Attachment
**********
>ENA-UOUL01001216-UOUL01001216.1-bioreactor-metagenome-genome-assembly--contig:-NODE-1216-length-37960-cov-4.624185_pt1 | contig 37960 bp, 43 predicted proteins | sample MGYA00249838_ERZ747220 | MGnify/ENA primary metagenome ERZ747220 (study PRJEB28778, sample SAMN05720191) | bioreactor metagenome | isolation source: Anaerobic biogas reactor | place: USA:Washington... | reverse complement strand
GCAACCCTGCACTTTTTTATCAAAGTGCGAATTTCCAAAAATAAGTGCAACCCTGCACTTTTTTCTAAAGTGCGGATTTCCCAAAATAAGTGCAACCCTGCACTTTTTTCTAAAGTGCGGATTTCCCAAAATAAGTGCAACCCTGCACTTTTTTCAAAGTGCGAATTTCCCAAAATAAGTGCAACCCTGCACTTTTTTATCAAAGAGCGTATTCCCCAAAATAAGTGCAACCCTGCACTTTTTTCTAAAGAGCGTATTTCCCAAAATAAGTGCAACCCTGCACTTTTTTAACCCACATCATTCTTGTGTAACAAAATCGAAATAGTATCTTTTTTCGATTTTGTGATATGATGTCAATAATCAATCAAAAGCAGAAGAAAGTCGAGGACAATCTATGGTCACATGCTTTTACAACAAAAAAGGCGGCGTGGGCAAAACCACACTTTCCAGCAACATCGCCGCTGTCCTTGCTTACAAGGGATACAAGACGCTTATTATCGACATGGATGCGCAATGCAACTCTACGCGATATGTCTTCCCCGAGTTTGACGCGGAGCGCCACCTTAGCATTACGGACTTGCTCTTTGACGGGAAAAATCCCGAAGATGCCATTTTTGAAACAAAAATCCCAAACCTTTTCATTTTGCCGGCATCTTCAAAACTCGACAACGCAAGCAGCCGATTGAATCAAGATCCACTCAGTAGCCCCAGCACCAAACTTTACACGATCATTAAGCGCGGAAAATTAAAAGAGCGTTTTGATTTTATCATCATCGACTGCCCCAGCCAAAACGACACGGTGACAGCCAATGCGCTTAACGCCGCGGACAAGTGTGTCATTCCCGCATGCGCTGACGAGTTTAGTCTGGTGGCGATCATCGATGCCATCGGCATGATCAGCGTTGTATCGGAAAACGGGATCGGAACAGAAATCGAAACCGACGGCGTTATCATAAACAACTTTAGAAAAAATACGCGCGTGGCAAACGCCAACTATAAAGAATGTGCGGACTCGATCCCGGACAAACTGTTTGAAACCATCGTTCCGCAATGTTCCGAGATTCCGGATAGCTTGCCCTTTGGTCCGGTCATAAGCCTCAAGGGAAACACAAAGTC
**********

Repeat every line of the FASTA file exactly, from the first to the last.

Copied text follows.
>ENA-UOUL01001216-UOUL01001216.1-bioreactor-metagenome-genome-assembly--contig:-NODE-1216-length-37960-cov-4.624185_pt1 | contig 37960 bp, 43 predicted proteins | sample MGYA00249838_ERZ747220 | MGnify/ENA primary metagenome ERZ747220 (study PRJEB28778, sample SAMN05720191) | bioreactor metagenome | isolation source: Anaerobic biogas reactor | place: USA:Washington... | reverse complement strand
GCAACCCTGCACTTTTTTATCAAAGTGCGAATTTCCAAAAATAAGTGCAACCCTGCACTTTTTTCTAAAGTGCGGATTTCCCAAAATAAGTGCAACCCTGCACTTTTTTCTAAAGTGCGGATTTCCCAAAATAAGTGCAACCCTGCACTTTTTTCAAAGTGCGAATTTCCCAAAATAAGTGCAACCCTGCACTTTTTTATCAAAGAGCGTATTCCCCAAAATAAGTGCAACCCTGCACTTTTTTCTAAAGAGCGTATTTCCCAAAATAAGTGCAACCCTGCACTTTTTTAACCCACATCATTCTTGTGTAACAAAATCGAAATAGTATCTTTTTTCGATTTTGTGATATGATGTCAATAATCAATCAAAAGCAGAAGAAAGTCGAGGACAATCTATGGTCACATGCTTTTACAACAAAAAAGGCGGCGTGGGCAAAACCACACTTTCCAGCAACATCGCCGCTGTCCTTGCTTACAAGGGATACAAGACGCTTATTATCGACATGGATGCGCAATGCAACTCTACGCGATATGTCTTCCCCGAGTTTGACGCGGAGCGCCACCTTAGCATTACGGACTTGCTCTTTGACGGGAAAAATCCCGAAGATGCCATTTTTGAAACAAAAATCCCAAACCTTTTCATTTTGCCGGCATCTTCAAAACTCGACAACGCAAGCAGCCGATTGAATCAAGATCCACTCAGTAGCCCCAGCACCAAACTTTACACGATCATTAAGCGCGGAAAATTAAAAGAGCGTTTTGATTTTATCATCATCGACTGCCCCAGCCAAAACGACACGGTGACAGCCAATGCGCTTAACGCCGCGGACAAGTGTGTCATTCCCGCATGCGCTGACGAGTTTAGTCTGGTGGCGATCATCGATGCCATCGGCATGATCAGCGTTGTATCGGAAAACGGGATCGGAACAGAAATCGAAACCGACGGCGTTATCATAAACAACTTTAGAAAAAATACGCGCGTGGCAAACGCCAACTATAAAGAATGTGCGGACTCGATCCCGGACAAACTGTTTGAAACCATCGTTCCGCAATGTTCCGAGATTCCGGATAGCTTGCCCTTTGGTCCGGTCATAAGCCTCAAGGGAAACACAAAGTC